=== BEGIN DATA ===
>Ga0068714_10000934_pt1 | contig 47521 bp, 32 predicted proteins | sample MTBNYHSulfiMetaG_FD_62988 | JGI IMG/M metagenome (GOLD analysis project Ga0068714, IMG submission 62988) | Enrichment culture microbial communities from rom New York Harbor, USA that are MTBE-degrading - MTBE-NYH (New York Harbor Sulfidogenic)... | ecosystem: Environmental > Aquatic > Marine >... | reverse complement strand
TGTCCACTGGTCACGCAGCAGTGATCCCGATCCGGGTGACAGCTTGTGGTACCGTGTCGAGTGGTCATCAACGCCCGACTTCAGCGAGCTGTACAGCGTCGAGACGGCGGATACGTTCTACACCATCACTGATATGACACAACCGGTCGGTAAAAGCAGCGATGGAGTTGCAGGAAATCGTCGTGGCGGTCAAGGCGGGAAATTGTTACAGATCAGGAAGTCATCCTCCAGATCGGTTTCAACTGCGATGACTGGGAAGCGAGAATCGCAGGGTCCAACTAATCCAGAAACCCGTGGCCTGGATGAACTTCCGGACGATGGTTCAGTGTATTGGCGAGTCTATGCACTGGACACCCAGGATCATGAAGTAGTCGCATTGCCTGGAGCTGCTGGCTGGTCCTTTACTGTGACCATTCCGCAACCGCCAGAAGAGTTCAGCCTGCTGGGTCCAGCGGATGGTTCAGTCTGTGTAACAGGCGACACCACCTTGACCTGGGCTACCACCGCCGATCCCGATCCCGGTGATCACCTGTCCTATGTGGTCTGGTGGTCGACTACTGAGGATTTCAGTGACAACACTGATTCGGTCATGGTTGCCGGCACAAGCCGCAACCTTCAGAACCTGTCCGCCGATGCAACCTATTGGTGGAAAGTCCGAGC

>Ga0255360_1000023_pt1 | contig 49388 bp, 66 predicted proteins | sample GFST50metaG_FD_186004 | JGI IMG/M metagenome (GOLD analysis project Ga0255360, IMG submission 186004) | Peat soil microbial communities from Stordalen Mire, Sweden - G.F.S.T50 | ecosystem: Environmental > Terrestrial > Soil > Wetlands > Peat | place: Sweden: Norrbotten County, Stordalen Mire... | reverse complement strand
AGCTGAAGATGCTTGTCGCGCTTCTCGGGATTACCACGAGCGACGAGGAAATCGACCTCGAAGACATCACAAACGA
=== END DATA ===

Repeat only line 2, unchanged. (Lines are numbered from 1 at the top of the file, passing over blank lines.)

TGTCCACTGGTCACGCAGCAGTGATCCCGATCCGGGTGACAGCTTGTGGTACCGTGTCGAGTGGTCATCAACGCCCGACTTCAGCGAGCTGTACAGCGTCGAGACGGCGGATACGTTCTACACCATCACTGATATGACACAACCGGTCGGTAAAAGCAGCGATGGAGTTGCAGGAAATCGTCGTGGCGGTCAAGGCGGGAAATTGTTACAGATCAGGAAGTCATCCTCCAGATCGGTTTCAACTGCGATGACTGGGAAGCGAGAATCGCAGGGTCCAACTAATCCAGAAACCCGTGGCCTGGATGAACTTCCGGACGATGGTTCAGTGTATTGGCGAGTCTATGCACTGGACACCCAGGATCATGAAGTAGTCGCATTGCCTGGAGCTGCTGGCTGGTCCTTTACTGTGACCATTCCGCAACCGCCAGAAGAGTTCAGCCTGCTGGGTCCAGCGGATGGTTCAGTCTGTGTAACAGGCGACACCACCTTGACCTGGGCTACCACCGCCGATCCCGATCCCGGTGATCACCTGTCCTATGTGGTCTGGTGGTCGACTACTGAGGATTTCAGTGACAACACTGATTCGGTCATGGTTGCCGGCACAAGCCGCAACCTTCAGAACCTGTCCGCCGATGCAACCTATTGGTGGAAAGTCCGAGC